By Zack Rogow June 25, 2013
CIIS student Angelica Medina recently appeared in and helped write the collaborative theater production “Our Undocumented Lives,” directed by renowned playwright, poet, and essayist Cherrie Moraga. The show was performed March 9 and 10, 2013 at the Brava Theatre in San Francisco, and then at Stanford University the following week.
“‘Our Undocumented Lives’ grew out of a class that I took with Cherrie Moraga at Stanford University,” Medina recounts. “I took the class as part of my work in the Drama Therapy program at CIIS.”
In Moraga’s class, each student developed a solo performance to dramatize a part of herself or himself that was undocumented. “I did a self-revelatory piece on the theme of machismo,” Medina describes. Self-revelatory performance is a technique of drama therapy developed by CIIS faculty member and Drama Therapy program chair Renee Emunah. “In the theater piece I used a piñata,” Medina explains, “but it was not filled with candy. When I broke the piñata on stage, you could see it contained symbols of machismo: beer cans, boots, a belt.” Medina put on the “macho boots” and embodied machismo, then took off the boots and spoke to them to express her own reactions.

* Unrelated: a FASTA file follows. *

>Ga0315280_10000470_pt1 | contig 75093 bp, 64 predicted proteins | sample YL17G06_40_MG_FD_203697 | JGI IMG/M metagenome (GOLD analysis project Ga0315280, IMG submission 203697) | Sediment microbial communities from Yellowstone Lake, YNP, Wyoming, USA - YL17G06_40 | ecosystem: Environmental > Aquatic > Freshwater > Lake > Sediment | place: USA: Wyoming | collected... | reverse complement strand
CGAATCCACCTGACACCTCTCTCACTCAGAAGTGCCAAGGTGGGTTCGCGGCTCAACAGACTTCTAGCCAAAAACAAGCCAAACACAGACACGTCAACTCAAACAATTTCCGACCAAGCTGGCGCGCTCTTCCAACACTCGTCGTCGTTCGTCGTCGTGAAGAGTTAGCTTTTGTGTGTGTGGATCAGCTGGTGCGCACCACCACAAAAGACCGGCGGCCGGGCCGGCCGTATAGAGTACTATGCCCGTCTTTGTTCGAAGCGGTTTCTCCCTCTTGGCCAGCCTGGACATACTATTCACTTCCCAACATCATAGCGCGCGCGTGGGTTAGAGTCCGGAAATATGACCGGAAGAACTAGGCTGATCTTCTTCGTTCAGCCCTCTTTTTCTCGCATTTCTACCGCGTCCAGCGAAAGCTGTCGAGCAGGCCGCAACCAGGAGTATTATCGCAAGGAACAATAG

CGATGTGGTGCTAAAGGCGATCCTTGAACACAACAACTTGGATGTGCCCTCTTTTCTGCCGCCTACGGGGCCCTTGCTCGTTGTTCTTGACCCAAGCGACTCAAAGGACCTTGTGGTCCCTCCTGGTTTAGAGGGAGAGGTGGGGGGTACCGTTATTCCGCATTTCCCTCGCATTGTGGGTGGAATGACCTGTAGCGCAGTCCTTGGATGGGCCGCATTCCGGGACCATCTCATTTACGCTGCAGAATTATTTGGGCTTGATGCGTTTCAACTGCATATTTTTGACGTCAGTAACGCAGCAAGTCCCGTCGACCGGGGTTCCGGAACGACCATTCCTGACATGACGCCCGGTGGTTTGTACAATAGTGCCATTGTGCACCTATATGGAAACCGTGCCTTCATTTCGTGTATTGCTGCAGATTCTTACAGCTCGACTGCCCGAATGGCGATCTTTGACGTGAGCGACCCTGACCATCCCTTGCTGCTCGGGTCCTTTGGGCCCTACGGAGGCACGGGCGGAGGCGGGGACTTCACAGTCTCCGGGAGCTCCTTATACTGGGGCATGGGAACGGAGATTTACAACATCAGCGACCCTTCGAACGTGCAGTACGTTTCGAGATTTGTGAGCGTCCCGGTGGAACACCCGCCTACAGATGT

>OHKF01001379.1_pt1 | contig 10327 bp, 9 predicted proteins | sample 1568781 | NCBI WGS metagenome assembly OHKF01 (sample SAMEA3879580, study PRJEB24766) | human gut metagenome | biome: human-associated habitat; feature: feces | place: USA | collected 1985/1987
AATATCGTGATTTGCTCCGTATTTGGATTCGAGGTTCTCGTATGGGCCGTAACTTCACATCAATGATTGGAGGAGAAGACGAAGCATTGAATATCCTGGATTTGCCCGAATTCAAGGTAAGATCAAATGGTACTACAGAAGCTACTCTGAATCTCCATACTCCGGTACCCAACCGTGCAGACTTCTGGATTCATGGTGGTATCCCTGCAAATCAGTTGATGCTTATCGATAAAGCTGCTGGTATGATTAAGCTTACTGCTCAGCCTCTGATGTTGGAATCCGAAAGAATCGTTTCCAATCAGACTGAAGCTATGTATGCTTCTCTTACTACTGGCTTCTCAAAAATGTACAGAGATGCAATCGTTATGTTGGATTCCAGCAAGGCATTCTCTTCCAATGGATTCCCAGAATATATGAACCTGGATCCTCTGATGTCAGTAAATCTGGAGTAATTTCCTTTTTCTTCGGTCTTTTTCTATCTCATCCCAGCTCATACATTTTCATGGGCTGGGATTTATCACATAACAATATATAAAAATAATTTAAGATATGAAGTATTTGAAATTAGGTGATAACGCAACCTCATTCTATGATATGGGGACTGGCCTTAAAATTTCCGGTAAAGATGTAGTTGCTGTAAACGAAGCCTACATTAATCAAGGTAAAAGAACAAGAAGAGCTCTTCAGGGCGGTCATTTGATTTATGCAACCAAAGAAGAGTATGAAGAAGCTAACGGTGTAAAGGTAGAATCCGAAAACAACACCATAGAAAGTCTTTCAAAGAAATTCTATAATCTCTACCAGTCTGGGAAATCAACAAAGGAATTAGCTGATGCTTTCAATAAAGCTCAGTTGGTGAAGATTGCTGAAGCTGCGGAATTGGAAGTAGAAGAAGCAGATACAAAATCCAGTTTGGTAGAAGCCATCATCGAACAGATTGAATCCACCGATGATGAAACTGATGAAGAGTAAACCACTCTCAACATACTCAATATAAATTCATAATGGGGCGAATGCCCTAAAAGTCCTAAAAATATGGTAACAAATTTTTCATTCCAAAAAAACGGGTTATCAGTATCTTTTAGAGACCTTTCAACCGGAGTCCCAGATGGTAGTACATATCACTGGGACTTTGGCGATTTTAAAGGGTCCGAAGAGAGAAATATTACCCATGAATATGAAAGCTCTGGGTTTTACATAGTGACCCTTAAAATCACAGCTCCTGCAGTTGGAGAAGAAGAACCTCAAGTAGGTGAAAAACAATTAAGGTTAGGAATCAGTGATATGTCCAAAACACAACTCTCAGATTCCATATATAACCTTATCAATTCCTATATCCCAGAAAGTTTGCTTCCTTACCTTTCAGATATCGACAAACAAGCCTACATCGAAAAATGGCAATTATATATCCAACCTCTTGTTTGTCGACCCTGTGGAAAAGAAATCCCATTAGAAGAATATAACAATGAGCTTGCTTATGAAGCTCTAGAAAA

Did embodying machismo in her acting give her new perspectives? “I was able to gain some empathy, and even if it was a tiny bit, that was important for my personal healing,” Medina says. “Having the freedom to express the anger as machismo was also important for me.”
The students turned their solo performances into collaborative works under Moraga’s guidance. The result was a full-length theater piece that sold out its Friday night performance in the Mission neighborhood of San Francisco.
“Cherrie Moraga talks about bringing to theater the quality of corazón—meaning ‘heart’ in Spanish,” Medina explains. “In working on ‘Our Undocumented Lives’ I saw how having the corazón to do the work that we do as teatristas can bring our community together in struggle. We are all mariposas, flying naturally beyond borders, showing that migration is beautiful.”